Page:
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I learned about credit the hard way….

Recently, I had the pleasure of sitting with 60 local high school students to talk with them about the importance of good credit, how to establish credit, and how to avoid major pitfalls. They asked some good questions and I hope that this wisdom serves them well in the future (crossing my fingers – teens listen, right?). After the session, one of the teachers commented that the presentation was the most comprehensive lesson on personal finance that these students have received. I was pleased that he thought my presentation was thorough and helpful; however, as I drove back to the Credit Union, I thought, “how are our young kids learning all this stuff?” If this information isn’t part of their daily curriculum, are they learning it at home?

I shared my story with them. I was 18 years old and foolish with credit. I quickly racked up four credit cards in the Portland Mall because I was offered a great deal of 30% or 40% off if I opened a charge account. How could I go wrong with that? I’m saving money, right? (Insert BIG, GIANT buzzer sound here!) It didn’t take me long to run up high balances, miss payments or only pay the minimums because I could barely make my car payment, insurance, rent AND all the payments. Ugh! I was in hot water up to my credit card purchased earrings and I had to go to my parents for help. Let’s just say I still remember that conversation today and the look on my father’s face….one of disappointment. That was worse than anything he could say. It took me a long time to dig out of that debt and years to repair what I had done to my credit. The debt lasted longer than any sweater, purse, or pair of jeans did.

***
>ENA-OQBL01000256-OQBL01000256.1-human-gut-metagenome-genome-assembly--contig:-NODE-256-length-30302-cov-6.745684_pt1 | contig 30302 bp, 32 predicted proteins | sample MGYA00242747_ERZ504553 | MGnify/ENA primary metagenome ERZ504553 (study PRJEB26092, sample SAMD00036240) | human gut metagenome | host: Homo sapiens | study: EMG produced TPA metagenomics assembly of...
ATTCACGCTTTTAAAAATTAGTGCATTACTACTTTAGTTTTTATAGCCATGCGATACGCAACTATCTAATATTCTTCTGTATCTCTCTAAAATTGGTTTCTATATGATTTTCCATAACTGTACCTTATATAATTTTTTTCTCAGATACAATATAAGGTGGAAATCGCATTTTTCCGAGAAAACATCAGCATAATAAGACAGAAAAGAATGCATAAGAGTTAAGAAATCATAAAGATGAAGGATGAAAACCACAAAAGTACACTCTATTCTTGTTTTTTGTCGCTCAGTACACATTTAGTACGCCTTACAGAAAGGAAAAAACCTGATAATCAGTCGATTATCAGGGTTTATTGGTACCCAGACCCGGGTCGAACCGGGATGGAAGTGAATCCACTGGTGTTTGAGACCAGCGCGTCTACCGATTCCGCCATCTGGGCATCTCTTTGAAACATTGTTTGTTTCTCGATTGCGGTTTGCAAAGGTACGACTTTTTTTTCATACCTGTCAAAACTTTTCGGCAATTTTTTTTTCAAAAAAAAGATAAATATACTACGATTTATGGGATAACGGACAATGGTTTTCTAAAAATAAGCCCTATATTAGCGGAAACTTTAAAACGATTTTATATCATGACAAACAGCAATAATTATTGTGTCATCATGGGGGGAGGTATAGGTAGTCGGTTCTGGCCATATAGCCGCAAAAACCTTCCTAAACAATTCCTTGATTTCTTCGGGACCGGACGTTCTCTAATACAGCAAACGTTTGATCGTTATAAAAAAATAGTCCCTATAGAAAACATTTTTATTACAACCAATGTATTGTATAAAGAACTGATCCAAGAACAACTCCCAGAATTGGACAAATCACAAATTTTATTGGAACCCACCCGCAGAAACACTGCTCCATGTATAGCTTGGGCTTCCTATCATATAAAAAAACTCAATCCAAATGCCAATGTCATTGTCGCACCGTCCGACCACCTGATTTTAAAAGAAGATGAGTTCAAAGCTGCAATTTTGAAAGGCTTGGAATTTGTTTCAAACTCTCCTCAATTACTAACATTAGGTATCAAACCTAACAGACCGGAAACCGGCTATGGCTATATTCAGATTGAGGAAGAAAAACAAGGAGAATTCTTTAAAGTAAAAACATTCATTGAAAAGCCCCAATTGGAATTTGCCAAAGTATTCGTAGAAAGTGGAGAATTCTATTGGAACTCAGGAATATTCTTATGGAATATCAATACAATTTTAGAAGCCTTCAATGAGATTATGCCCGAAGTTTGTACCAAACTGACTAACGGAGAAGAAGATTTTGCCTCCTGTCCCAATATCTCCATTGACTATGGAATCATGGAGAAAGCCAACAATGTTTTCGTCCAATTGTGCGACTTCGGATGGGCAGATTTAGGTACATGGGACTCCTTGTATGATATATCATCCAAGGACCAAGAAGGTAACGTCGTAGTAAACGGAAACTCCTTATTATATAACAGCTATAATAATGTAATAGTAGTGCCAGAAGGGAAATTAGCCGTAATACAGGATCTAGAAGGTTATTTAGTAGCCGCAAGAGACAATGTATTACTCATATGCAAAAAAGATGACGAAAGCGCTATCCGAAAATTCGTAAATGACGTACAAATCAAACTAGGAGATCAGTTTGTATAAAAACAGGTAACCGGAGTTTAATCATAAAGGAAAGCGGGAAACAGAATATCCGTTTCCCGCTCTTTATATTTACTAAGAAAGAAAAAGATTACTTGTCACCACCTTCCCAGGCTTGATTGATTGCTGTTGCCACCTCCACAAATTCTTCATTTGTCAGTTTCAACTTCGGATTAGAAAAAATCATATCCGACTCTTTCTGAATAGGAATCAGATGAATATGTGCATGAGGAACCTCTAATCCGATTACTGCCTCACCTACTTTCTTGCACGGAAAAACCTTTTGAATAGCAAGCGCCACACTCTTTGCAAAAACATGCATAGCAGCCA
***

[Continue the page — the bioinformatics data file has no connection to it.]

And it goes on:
So, what’s my point here? Talk to your kids about money. Tonight. Pull up a chair after dinner and talk about needs versus wants, creating a monthly budget, how credit works and how to keep it good. Use real-life examples from your household. Encourage them to attend one of the upcoming Credit Union Financial Fitness Fairs that travel to their school. Here’s a link to the schedule: http://www.mainecul.org/community-involvement/financial-education-and-resources/financial-fitness-fairs/. Even before I worked for New Dimensions FCU, I fell in love with the Financial Fitness Fairs; it’s similar to the game of LIFE. Students are given a career and monthly income and then have to visit booths associated with various expenses that the average adult is faced with each month. Costs, such as transportation, housing, clothing, food, student loans, insurance and several other everyday expenses, are filled in on a monthly budget form by each student. At the end of the event, the goal is for students to have a monthly budget that does not exceed monthly income. I particularly love “the wheel of misfortune” where the student may encounter unexpected expenses like broken glasses, speeding tickets, a damaged tire and more. They need to fit that extra expense in their budget. Oh, the looks of horror on their little faces are priceless. By the end of the event, I hear students saying things like “man, life’s hard” or “no wonder my Mom flips out when I ask her for money all the time” or “I plan on living with my parents until I’m 50.” To which I reply, “yeah, good luck, kid…I tried that with mine and they didn’t go for it!

Benjamin Franklin once said, “Tell me and I forget, teach me and I may remember, involve me and I learn.” – I think Mr. Franklin hit the nail on the head.

Please let me know what tools you’ve used to talk to your kids about money!

This Post Has One Comment

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